Big Government elites (like President Obama in the 2008 campaign) tell us that one of the functions of government is to “spread the wealth.” They say this as though “rich” people were sticking fortunes worth of inherited money into their mattresses, pulling it out of circulation of the general economy, and specifically keeping it out of the hands of the poor and middle class. They talk about wealth as though it is money that is stuck somewhere and they have to pry it loose.
Of course, there is always the issue of: “Who made it YOUR business to take wealth from people who earned it to give it to those who haven’t?” So many people have written about the moral bankruptcy of government “spreading the wealth” that I will not go into that aspect.
The truth is: Wealth spreads itself around. It doesn’t need the help of government. Government taking wealth so that IT can spread the wealth actually reduces wealth and opportunity to attain it.
How does wealth spread itself around?
- People spend their money. The more money people have, the more they tend to spend. Businesses are created (or are kept in business) and people are employed and paid as a result of people with money spending that money. The “rich” spend more money than the poor, oddly enough, and on a greater variety of things, which spreads the money around and even gives the poor opportunity for jobs and to get on the road to getting rich themselves.
- Businesses compete for the money people spend. This drives prices down and brings quality up. “Wealth” cannot be measured simply by income. It’s also a measure of lifestyle and the availability of things that enhance comfort, safety, etc., plus how much you can get for your money. The general wealth created by businesses competing for the money people spend on various things is illustrated by such things as food and automobiles. We are all “wealthier” in terms of what is available to us because grocery stores are in competition (providing better prices on quality food in larger varieties). Anyone who wants transportation is wealthier because car manufacturers are competing for our dollars by providing better quality cars that last longer at reasonable prices. The “poor” may not be able to afford a new car, but the used car they can afford is better than what they would’ve had in the past (if they had anything). Businesses competing for clothing dollars have also created a situation where there are more low priced options, and the situation also exists that the abundance at the top of the market results in incredible value at the bottom of the market (if you don’t believe me, head to your local Salvation Army and look at the quality and quantity of used clothing for sale). Computers are another great example: speed and quality have gone up as prices have gone down. The abundance of new faster and lower priced computers has made still functional used computers dirt cheap (and sometimes free). Wi-fi hotspots allow people to get on the ‘net for free… This access to technology and information constitutes a lot of wealth and opportunity. It is the result of businesses competing (for individuals’ dollars, not because of government command).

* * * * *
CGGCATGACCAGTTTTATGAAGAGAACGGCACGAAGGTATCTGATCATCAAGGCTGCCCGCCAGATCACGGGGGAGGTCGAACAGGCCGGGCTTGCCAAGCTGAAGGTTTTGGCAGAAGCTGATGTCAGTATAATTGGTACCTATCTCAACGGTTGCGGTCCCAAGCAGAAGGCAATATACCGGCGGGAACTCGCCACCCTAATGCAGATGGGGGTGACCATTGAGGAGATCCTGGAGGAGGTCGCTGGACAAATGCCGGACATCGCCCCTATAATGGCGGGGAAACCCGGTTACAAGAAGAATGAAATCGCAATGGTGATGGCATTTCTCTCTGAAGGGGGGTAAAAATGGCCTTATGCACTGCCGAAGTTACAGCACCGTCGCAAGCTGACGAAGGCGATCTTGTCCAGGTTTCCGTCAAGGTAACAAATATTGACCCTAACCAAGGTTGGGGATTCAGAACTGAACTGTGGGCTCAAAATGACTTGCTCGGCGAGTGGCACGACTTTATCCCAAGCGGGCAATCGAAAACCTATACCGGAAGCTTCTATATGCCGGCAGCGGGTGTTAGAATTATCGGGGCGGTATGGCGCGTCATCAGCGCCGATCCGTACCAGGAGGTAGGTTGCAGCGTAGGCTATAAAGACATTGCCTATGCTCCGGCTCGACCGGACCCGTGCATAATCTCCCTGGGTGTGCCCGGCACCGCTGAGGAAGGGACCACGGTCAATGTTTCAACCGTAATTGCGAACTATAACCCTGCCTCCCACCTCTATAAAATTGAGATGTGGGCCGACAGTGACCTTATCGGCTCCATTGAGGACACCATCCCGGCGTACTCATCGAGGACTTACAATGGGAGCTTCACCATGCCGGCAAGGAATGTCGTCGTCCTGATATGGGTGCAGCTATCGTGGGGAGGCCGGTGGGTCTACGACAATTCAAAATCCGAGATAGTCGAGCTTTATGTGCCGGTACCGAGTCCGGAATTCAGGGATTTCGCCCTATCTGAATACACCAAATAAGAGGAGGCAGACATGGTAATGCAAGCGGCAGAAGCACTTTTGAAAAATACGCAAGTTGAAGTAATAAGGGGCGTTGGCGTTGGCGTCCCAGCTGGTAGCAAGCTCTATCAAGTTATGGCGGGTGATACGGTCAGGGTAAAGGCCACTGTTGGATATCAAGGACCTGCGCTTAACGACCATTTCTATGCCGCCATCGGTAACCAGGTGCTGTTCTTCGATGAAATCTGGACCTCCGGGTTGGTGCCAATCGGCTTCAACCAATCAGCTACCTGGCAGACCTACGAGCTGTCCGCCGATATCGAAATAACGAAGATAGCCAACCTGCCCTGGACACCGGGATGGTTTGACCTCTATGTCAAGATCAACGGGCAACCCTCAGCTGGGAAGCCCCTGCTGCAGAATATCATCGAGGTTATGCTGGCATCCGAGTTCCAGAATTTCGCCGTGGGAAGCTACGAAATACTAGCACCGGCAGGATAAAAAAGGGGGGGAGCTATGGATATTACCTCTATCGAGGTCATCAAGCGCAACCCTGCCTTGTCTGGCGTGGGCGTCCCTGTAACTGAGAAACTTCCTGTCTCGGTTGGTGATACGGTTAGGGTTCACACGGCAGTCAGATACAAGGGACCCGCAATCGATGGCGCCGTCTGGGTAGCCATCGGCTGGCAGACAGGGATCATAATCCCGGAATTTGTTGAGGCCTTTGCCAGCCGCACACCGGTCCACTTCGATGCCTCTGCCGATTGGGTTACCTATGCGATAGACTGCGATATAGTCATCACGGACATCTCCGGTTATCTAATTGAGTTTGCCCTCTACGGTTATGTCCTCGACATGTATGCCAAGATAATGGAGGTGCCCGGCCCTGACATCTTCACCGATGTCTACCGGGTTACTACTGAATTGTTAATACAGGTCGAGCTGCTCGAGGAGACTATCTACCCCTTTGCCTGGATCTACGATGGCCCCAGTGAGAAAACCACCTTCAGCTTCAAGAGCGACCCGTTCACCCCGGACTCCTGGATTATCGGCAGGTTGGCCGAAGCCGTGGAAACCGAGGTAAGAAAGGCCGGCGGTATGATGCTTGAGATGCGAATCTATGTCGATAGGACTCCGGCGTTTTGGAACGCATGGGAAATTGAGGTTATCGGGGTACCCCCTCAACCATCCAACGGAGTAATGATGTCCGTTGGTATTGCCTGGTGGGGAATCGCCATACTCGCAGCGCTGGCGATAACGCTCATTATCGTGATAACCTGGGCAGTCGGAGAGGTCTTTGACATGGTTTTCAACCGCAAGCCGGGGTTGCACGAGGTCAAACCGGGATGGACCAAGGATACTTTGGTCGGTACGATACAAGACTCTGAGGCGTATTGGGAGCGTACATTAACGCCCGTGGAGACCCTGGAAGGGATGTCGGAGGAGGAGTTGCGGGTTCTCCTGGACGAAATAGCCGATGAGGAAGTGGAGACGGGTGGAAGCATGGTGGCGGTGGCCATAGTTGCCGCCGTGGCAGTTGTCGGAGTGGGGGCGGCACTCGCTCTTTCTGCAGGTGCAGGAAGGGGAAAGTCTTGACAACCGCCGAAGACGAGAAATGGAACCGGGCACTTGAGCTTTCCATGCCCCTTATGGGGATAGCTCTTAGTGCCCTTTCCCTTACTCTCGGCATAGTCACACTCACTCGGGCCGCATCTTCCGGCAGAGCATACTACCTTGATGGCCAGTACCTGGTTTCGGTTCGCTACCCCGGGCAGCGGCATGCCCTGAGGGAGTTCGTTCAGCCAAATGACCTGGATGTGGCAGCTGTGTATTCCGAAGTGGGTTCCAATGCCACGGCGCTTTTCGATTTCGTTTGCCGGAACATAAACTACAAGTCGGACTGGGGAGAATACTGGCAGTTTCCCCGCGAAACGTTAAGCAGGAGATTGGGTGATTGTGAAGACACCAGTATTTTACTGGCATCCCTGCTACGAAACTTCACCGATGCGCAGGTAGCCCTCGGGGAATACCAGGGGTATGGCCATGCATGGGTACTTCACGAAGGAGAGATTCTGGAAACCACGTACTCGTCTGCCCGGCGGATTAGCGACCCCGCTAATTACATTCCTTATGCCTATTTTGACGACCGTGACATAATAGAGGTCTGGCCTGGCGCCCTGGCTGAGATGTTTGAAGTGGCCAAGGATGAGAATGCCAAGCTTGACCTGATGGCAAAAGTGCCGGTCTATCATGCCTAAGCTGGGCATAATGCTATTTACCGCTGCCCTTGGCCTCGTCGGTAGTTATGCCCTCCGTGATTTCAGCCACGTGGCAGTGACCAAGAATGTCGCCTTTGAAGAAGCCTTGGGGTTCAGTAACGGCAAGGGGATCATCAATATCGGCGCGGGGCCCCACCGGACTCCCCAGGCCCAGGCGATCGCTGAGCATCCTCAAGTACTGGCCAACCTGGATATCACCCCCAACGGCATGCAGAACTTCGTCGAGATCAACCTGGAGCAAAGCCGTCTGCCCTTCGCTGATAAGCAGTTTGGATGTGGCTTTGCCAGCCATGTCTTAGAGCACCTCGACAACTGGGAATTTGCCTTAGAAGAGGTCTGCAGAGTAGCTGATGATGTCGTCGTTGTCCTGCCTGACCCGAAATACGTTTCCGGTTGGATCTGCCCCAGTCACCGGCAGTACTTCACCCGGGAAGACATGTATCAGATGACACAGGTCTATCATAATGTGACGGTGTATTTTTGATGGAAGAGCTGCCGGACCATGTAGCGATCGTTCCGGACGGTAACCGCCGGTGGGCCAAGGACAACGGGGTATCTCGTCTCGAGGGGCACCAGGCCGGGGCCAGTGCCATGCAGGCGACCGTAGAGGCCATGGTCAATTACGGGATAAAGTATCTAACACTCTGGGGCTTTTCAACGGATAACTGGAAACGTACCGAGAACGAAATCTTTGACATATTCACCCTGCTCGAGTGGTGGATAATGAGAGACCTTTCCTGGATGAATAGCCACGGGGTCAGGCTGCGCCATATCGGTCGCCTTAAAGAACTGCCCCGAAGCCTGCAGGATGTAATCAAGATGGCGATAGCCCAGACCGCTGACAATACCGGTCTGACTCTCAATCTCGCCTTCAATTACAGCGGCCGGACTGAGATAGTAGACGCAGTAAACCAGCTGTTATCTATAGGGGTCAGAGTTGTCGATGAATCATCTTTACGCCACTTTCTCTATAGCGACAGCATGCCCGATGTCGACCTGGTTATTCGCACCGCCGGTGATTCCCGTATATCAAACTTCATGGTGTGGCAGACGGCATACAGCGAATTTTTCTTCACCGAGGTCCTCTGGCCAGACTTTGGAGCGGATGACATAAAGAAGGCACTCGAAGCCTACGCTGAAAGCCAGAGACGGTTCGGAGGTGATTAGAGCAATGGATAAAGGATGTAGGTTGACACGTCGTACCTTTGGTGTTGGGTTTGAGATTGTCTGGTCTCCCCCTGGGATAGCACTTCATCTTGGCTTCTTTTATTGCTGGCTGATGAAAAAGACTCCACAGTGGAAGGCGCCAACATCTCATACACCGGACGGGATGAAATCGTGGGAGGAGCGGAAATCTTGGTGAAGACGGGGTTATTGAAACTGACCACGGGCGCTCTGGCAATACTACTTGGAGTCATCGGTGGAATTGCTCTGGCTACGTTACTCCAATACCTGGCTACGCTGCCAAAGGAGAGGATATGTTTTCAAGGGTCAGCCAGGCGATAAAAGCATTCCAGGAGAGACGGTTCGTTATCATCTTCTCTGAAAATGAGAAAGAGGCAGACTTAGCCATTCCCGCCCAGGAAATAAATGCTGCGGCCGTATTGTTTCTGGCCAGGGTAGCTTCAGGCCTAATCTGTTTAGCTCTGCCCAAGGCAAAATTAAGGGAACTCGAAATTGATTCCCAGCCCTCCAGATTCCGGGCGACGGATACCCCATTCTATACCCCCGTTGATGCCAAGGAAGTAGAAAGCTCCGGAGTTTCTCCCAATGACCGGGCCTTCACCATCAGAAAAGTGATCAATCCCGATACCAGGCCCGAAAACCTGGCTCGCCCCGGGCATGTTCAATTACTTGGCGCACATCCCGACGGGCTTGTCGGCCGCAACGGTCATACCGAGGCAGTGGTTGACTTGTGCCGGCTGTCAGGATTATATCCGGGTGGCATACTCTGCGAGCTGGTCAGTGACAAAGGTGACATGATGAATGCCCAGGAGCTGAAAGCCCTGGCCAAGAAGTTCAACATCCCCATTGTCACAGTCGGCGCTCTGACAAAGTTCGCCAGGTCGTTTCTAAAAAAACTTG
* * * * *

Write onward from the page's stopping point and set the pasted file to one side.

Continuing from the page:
- People with money put it in banks (not under the mattress). This makes the money available to loan to others to start businesses, buy homes, cars, etc. It spreads the wealth by making that money work for others.
- People with money invest it. Obviously, investment in other businesses provides capital for hiring more workers (ka-ching! for the new hire), expanding the business (ka-ching! for the new hires), doing R&D (ka-ching! for the new hire and for anyone who benefits from the new or better products).
- People with money risk it. They risk it financing start-ups. I wish MORE people did this and that the government made taking small risks (with big potential rewards) more available to people farther down the income scale, but it is “the rich” who finance new businesses.
- People with money start new businesses of their own. This creates jobs.
- Small business owners who are successful (a large portion of “the rich”) use their money to expand their businesses (hiring more people).
- People with money give to charity and support community projects.
It’s not difficult to catch the drift here. Money is used. It is circulated. It is spread around. Wealth (which is not merely the number of dollars one has) is created as this money is used, circulated, and spread around, and as businesses compete for it by lowering their prices and increasing their quality.
When the government taxes money away, people spend less, invest less, save less, etc. When taxes on businesses go up, or the cost of complying with regulations goes up, businesses don’t expand, don’t hire new workers (or cut jobs), don’t spend money on R&D that will keep them competitive in the future or allow for expansion, and they cease to be as creative and competitive. New competition and wealth producing products and services practically disappear. In other words, when government takes money from people to “spread it around,” the natural spreading around of wealth that creates more wealth is crippled. Government should not, and does not have to be, in the business of “spreading wealth around.”